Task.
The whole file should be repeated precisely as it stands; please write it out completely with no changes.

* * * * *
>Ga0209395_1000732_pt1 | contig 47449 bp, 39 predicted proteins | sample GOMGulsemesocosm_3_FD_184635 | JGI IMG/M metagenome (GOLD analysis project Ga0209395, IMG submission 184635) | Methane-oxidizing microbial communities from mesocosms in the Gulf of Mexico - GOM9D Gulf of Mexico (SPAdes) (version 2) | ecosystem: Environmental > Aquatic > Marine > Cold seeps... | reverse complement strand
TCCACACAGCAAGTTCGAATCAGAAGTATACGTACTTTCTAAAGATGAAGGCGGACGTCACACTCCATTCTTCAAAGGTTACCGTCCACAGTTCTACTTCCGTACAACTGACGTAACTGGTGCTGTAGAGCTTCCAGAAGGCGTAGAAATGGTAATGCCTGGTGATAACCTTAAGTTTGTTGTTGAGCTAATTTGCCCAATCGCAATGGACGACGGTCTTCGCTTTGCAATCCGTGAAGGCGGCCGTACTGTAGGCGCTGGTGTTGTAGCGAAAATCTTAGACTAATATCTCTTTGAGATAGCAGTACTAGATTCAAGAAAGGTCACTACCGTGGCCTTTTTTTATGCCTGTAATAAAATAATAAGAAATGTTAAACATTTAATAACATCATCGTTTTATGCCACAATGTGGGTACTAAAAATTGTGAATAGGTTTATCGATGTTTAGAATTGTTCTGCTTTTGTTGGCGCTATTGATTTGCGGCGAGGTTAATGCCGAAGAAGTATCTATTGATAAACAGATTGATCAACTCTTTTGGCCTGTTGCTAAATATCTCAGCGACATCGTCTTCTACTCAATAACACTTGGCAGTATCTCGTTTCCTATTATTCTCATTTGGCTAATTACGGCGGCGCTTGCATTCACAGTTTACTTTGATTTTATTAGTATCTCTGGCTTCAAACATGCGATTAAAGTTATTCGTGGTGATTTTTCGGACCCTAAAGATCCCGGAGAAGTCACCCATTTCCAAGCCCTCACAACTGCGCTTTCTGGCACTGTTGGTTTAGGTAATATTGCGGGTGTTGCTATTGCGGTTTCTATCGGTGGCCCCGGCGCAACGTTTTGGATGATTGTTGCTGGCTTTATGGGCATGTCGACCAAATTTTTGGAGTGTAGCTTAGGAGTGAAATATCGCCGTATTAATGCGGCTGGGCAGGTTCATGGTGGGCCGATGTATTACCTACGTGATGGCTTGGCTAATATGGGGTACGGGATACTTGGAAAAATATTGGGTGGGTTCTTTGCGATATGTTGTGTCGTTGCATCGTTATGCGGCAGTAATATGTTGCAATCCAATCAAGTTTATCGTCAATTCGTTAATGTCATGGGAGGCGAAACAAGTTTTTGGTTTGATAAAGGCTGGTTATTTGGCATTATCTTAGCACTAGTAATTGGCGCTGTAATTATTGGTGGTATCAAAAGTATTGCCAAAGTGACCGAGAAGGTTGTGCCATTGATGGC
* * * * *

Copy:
>Ga0209395_1000732_pt1 | contig 47449 bp, 39 predicted proteins | sample GOMGulsemesocosm_3_FD_184635 | JGI IMG/M metagenome (GOLD analysis project Ga0209395, IMG submission 184635) | Methane-oxidizing microbial communities from mesocosms in the Gulf of Mexico - GOM9D Gulf of Mexico (SPAdes) (version 2) | ecosystem: Environmental > Aquatic > Marine > Cold seeps... | reverse complement strand
TCCACACAGCAAGTTCGAATCAGAAGTATACGTACTTTCTAAAGATGAAGGCGGACGTCACACTCCATTCTTCAAAGGTTACCGTCCACAGTTCTACTTCCGTACAACTGACGTAACTGGTGCTGTAGAGCTTCCAGAAGGCGTAGAAATGGTAATGCCTGGTGATAACCTTAAGTTTGTTGTTGAGCTAATTTGCCCAATCGCAATGGACGACGGTCTTCGCTTTGCAATCCGTGAAGGCGGCCGTACTGTAGGCGCTGGTGTTGTAGCGAAAATCTTAGACTAATATCTCTTTGAGATAGCAGTACTAGATTCAAGAAAGGTCACTACCGTGGCCTTTTTTTATGCCTGTAATAAAATAATAAGAAATGTTAAACATTTAATAACATCATCGTTTTATGCCACAATGTGGGTACTAAAAATTGTGAATAGGTTTATCGATGTTTAGAATTGTTCTGCTTTTGTTGGCGCTATTGATTTGCGGCGAGGTTAATGCCGAAGAAGTATCTATTGATAAACAGATTGATCAACTCTTTTGGCCTGTTGCTAAATATCTCAGCGACATCGTCTTCTACTCAATAACACTTGGCAGTATCTCGTTTCCTATTATTCTCATTTGGCTAATTACGGCGGCGCTTGCATTCACAGTTTACTTTGATTTTATTAGTATCTCTGGCTTCAAACATGCGATTAAAGTTATTCGTGGTGATTTTTCGGACCCTAAAGATCCCGGAGAAGTCACCCATTTCCAAGCCCTCACAACTGCGCTTTCTGGCACTGTTGGTTTAGGTAATATTGCGGGTGTTGCTATTGCGGTTTCTATCGGTGGCCCCGGCGCAACGTTTTGGATGATTGTTGCTGGCTTTATGGGCATGTCGACCAAATTTTTGGAGTGTAGCTTAGGAGTGAAATATCGCCGTATTAATGCGGCTGGGCAGGTTCATGGTGGGCCGATGTATTACCTACGTGATGGCTTGGCTAATATGGGGTACGGGATACTTGGAAAAATATTGGGTGGGTTCTTTGCGATATGTTGTGTCGTTGCATCGTTATGCGGCAGTAATATGTTGCAATCCAATCAAGTTTATCGTCAATTCGTTAATGTCATGGGAGGCGAAACAAGTTTTTGGTTTGATAAAGGCTGGTTATTTGGCATTATCTTAGCACTAGTAATTGGCGCTGTAATTATTGGTGGTATCAAAAGTATTGCCAAAGTGACCGAGAAGGTTGTGCCATTGATGGC